Re: Adding RAINBOW FLAG to Unicode

From: Philippe Verdy <>
Date: Sun, 28 Jun 2015 00:15:13 +0200

Me too. Not becuse the semantic of the flag is not lost but because here
the relation with the rainbow is much less evident, as the flag does not
mean the meteorological object or the internaction of solar light with the
atomosphere, but only a few of its colors ordered not just like what
happens in a rainbow but also in an optical prism, but here the rainbow is
disposed in clearly contrasting bands (sothrign that never happens in true

We are too far from the ligature, as we don't see that as a flag *and* a
rainbow; the subject is in fact unbreakable

If it had to be broken we would also need to add the semantics for the
horizontal contrasting stripes (completely missing in the rainbow symbol),
and something to rmean that we don't wan't to include the arch form, or any
sun ray, or cloud possibly raining, or the earth ground that the rainbow is

In fact the form of the rainbox is not the form of the Earth, but the
intersection of a cone centered on the observer eye which is near the
ground because the direct sunlight behind you is almost parallel and
focused at infinite distance: the rainbow is in fact a circle at a well
defined distance, but part of it is masked by the ground which is nearer
from the observer (and at this shorter observable distance, the angle of
light on the cone inserting there is not correct to see the rainbow light
effect); however a small part of the arc falls in front of the ground on
the horizon, if your horizon is far enough (only the bottom part of the
cicle is masked).

If you observe the rainbow directly from the ground level, you'll see only
an half-circle, but if you climb a few meters up on a high scale, you can
see the full circle with the correct opening angle in the air, provided
that the sun is not too high in the sky. You cannot observe any rainbow
when the sun is at the zenith because the circle of the rainbow is fully
below the ground level, so the best and largest rainbows are observed in
early morning or late evenings.

2015-06-27 23:28 GMT+02:00 Noah Slater <>:

> I think it's a bit of a stretch to propose that a rainbow flag is a "white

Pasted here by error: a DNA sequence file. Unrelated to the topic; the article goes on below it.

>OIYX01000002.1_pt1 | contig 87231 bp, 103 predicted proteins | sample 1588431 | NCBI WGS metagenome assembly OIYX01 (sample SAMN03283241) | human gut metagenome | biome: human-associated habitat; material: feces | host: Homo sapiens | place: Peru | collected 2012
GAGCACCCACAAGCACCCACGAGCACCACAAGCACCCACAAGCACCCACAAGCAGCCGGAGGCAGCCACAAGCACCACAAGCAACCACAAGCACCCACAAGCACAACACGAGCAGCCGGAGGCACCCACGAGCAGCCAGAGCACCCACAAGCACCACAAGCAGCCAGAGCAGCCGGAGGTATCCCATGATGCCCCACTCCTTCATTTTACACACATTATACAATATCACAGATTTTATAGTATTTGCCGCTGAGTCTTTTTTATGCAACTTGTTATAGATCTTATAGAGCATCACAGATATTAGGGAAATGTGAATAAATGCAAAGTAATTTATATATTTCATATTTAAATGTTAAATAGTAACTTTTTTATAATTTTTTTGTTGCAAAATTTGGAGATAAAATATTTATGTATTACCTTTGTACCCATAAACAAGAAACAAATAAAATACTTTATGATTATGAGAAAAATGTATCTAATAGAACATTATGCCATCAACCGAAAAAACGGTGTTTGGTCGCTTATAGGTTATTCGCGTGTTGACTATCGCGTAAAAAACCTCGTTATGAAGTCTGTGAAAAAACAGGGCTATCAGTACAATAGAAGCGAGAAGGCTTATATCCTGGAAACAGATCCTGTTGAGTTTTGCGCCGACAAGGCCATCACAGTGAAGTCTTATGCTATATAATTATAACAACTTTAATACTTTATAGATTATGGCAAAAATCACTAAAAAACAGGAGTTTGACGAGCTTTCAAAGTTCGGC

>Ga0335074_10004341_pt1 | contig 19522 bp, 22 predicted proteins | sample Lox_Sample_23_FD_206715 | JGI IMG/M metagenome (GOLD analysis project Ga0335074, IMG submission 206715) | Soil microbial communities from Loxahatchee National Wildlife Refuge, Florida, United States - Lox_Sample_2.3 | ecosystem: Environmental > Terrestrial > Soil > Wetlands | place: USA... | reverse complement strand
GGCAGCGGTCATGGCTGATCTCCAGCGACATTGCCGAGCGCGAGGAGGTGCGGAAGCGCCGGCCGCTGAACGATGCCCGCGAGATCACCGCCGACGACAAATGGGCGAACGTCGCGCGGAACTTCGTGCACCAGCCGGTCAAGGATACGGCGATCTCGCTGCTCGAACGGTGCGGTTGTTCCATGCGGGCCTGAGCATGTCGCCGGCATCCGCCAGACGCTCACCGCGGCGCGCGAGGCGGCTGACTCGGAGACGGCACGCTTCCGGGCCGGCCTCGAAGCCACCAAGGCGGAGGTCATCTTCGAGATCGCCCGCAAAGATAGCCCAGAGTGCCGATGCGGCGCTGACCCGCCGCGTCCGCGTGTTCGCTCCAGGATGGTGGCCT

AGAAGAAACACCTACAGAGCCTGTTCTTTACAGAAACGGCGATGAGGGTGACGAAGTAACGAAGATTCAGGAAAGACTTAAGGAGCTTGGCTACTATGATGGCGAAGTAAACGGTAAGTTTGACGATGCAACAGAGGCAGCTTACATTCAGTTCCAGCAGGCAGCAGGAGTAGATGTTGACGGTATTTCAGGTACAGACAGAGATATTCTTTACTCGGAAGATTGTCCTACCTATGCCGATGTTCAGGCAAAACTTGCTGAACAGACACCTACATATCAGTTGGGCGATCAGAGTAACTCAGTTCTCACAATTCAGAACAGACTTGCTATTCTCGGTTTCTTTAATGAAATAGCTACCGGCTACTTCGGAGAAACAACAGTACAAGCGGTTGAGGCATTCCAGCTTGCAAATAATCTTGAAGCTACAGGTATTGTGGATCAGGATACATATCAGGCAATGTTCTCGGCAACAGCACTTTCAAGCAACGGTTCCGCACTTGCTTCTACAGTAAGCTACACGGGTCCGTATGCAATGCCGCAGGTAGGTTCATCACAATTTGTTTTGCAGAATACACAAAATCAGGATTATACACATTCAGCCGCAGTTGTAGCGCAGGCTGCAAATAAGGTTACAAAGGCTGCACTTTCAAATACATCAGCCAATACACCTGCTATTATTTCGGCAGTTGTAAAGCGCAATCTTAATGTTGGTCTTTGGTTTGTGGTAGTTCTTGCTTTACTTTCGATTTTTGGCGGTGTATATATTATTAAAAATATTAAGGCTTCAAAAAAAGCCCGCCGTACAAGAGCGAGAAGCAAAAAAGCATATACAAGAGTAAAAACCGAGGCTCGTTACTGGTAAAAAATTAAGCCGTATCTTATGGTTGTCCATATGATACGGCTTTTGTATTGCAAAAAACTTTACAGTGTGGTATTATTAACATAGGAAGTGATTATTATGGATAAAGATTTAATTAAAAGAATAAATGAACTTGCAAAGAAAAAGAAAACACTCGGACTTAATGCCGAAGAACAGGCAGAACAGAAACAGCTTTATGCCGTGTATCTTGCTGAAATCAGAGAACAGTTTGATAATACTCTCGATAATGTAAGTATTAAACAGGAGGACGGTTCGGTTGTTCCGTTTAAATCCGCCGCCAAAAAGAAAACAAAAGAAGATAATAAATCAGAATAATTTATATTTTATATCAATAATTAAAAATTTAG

> flag" and "rainbow" ligature. That's certainly well beyond any
> understanding I have of what a ligature is, from a typographical
> perspective.
> On Sat, 27 Jun 2015 at 22:23 Pierpaolo Bernardi <>
> wrote:
>> On Sat, Jun 27, 2015 at 10:14 PM, Philippe Verdy <>
>> wrote:
>>> Why would associating a flag and a rainbow this way means the flag will
>>> just be recolored (but the rainbox form itself is completely lost)?
>>> Couldn't this be to display a flying flag over a sky with a rainbow?
>>> Compare this to the association of the sun and the rainbow symbols, or the
>>> cloud and a rainbow (and compare to the sun or moon and a cloud associated
>>> the same way, or the association of two clouds: none of them will overlap
>>> completely).
>>> Imagine the use in a weather application, I don't wee why the rainbox
>>> would disappear when the flying flag is just there to mean the windy
>>> condition, and the rainbox meant for variable weather mixing rainy and
>>> sunny periods.
>>> Your proposed use of ZWJ to create a complete overlap of one symbol into
>>> another is unexpected.
>> A ZWJ does not cause two random characters to overlap. It creates a
>> ligature, and the ligature can be rendered in any way the font designers
>> prefer. If there's a need for this character, font designers could agree
>> to render this ligature in the desired way.
>> In case there's the need, the Unicode Consortium could hint at the
>> intended meaning of this ligature, I think?
Received on Sat Jun 27 2015 - 17:16:28 CDT

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